This post was written by Sarah.
Greetings, fellow Pink fans! My name is Sarah, and I’m one of the ladies who will be contributing to Pink IV: The Seduction of the Crimson Rose. I thought I would start with a little of my Pink background. My introduction to the series was with The Deception of the Emerald Ring. I found the audio version quite by accident at my local library and the cover art and synopsis caught my attention completely. Now, normally, I would NEVER begin a series with book three (it’s a personal OCD thing); but nothing on the packaging indicated that it was part of a series, so I merrily went on my way and listened . . . and I was totally hooked. Afterwards, I began researching Lauren and Pink and discovered the other novels. In hindsight I’m glad I started with Emerald Ring. I adore Geoff and Letty, and I think Miles and Henrietta are absolutely hilarious; I’m terrified that if I’d started at the beginning I may not have been so keen to continue. Forgive me, but I find Amy kind of annoying, sorry, sorry, sorry…
Anywho, Crimson Rose, my favourite (I’m Canadian, deal with the u’s) of the published Pink novels. I’m not entirely sure why, but there is something about Mary and Vaughn that fully capture my attention and imagination. Maybe it’s because I’ve always found a mysterious depth in the characters, the more times I read Crimson Rose the more of Vaughn and Mary I discover. Not to mention their interplay with the established, and already loved, characters of the first three novels.
Sebastian, Lord Vaughn immediately caught my attention when we first met him in Black Tulip, how can we forget Lady Uppington’s advice to Henrietta? “Miles is a dear make-believe rake. Lord Vaughn is the real thing.” Not to mention his Chinese dragons, serpent cane, and ever-present quizzing glass, utterly fascinating! Honestly, maybe it’s because he reminds me ever-so-slightly of my husband (who wasn’t a rake as far as I’m aware): dark with streaks of silver, intelligent, and eloquent, if oblique, turns-of-phrase; there’s not nearly as much cynicism in my husband, fortunately.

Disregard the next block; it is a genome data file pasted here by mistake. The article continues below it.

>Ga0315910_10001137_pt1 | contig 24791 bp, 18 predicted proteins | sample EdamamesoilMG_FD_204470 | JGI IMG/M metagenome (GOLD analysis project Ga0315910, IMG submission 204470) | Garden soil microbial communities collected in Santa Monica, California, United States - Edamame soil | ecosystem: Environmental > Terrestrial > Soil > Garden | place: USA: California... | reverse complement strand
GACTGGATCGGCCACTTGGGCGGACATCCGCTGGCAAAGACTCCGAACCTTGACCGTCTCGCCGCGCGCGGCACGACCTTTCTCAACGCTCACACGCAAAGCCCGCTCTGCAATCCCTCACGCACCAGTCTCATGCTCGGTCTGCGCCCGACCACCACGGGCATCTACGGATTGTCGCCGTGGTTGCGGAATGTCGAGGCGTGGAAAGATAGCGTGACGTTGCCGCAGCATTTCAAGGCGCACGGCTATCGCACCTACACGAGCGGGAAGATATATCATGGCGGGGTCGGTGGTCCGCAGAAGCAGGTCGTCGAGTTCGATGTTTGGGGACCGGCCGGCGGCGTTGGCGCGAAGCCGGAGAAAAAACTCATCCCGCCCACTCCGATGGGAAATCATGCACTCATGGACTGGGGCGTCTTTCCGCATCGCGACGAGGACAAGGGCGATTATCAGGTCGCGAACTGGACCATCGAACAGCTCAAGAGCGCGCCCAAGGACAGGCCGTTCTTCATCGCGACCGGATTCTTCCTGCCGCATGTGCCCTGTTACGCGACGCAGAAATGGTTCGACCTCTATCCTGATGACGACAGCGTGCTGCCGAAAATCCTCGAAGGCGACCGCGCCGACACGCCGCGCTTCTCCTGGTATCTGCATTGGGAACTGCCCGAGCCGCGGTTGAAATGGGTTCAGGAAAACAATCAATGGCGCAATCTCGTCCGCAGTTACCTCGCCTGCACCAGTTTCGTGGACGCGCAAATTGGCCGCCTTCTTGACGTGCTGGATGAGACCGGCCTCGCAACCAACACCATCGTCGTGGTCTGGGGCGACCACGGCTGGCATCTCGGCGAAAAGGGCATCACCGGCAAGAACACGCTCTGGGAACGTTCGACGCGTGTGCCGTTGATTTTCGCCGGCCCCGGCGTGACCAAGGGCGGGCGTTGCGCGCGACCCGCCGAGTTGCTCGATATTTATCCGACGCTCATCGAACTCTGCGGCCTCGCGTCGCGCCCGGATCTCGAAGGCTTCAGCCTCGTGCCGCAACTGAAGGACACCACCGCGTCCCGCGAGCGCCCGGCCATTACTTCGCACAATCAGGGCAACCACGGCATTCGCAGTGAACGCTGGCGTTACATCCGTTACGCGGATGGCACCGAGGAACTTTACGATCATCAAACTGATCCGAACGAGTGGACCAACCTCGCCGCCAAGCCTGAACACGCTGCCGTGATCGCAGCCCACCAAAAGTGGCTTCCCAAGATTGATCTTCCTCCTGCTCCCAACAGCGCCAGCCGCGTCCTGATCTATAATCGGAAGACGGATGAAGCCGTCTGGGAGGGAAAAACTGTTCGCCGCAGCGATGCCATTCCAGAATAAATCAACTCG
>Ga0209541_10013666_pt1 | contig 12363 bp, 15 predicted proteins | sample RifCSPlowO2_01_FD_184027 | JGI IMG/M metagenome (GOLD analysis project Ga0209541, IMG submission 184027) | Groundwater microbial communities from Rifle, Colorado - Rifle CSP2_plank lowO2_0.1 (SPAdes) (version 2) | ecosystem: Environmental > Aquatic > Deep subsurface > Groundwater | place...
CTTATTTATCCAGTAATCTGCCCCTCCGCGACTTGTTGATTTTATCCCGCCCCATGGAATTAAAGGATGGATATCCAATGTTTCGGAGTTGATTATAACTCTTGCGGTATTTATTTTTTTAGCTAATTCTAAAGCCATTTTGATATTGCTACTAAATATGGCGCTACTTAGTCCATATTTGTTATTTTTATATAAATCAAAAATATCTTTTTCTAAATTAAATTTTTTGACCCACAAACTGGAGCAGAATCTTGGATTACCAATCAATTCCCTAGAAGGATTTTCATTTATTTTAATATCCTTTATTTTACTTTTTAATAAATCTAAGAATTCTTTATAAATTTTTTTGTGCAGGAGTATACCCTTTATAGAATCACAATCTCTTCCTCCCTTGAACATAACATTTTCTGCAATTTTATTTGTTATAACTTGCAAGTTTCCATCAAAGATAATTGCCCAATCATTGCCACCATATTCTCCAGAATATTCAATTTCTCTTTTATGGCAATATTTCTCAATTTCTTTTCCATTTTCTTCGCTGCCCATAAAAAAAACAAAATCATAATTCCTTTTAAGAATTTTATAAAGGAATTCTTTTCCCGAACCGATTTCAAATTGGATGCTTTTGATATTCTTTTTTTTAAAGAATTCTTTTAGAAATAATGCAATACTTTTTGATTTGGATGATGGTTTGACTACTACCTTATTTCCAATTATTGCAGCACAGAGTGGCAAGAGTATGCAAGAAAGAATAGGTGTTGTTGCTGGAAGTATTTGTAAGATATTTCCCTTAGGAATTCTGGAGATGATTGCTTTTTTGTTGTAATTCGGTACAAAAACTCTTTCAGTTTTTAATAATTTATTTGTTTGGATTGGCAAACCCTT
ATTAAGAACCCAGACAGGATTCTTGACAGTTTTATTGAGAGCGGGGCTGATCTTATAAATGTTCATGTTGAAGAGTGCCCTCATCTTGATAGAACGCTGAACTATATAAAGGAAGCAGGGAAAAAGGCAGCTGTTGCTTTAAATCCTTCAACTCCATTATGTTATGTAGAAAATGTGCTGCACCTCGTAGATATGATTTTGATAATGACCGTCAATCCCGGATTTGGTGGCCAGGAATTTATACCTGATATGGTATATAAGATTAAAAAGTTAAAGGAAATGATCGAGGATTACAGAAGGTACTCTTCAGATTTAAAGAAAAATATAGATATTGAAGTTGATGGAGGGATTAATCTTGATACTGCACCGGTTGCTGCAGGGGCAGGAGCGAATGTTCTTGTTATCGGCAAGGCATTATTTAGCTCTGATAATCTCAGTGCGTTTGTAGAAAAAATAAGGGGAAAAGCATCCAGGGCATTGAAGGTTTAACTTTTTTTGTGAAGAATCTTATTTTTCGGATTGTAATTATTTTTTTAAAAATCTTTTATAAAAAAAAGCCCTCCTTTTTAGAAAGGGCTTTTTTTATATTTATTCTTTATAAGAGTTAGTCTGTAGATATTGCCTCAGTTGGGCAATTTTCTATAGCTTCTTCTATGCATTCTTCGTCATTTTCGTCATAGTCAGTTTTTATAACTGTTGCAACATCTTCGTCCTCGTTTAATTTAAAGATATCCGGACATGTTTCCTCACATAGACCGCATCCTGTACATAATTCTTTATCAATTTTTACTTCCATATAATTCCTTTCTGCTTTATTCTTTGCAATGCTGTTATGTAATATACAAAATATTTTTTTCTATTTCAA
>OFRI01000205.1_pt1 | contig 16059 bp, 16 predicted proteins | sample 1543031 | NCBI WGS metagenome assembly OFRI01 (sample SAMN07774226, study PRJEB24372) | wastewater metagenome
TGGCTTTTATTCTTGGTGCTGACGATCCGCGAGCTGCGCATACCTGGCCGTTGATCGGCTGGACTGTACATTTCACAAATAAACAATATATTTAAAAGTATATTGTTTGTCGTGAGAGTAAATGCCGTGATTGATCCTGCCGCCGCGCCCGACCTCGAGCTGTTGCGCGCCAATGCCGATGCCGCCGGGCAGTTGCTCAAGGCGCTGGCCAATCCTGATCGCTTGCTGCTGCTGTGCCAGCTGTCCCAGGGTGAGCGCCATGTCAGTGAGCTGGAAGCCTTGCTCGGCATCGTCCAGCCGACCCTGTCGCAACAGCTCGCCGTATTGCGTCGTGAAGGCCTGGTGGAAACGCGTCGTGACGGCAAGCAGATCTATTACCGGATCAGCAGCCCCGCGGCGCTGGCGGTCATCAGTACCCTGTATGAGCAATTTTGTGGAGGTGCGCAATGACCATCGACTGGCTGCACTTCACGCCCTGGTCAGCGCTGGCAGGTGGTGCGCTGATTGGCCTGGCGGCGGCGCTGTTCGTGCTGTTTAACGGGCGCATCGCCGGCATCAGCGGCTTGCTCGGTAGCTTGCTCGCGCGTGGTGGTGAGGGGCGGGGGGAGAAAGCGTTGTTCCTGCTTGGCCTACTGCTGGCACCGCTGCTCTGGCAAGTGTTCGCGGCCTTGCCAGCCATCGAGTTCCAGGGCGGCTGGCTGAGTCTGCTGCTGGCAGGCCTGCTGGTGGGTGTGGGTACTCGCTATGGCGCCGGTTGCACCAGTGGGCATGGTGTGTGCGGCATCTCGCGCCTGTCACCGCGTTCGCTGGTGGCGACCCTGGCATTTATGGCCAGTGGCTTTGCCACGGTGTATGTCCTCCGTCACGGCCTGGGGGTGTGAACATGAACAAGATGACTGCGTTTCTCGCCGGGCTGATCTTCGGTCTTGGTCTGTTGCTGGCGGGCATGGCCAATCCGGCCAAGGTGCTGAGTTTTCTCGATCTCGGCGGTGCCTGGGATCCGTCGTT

I also find Mary quite the character study. She comes across as very selfish and vain; however, when put in the context of the society she lives on the fringes of, and wants very much to be a full member of, she comes into a more sympathetic light. No self-respecting person wants to be dependent on their relations, especially if that relation is your younger sister. As an oldest sister of multiple siblings myself, I totally get that. The elder are supposed to look after the younger, not the other way around.
This story is full of complicated characters, as well as well-beloved ones that we get better acquainted with, and therefore they become more complicated. The Seduction of the Crimson Rose is where I really feel that the Pink series gains major traction, both with characters and how all those characters interact in later novels. I look forward to reading this novel along with all of you and seeing, once again and with different eyes every time, how everything comes out for Vaughn and Mary. Enjoy the journey!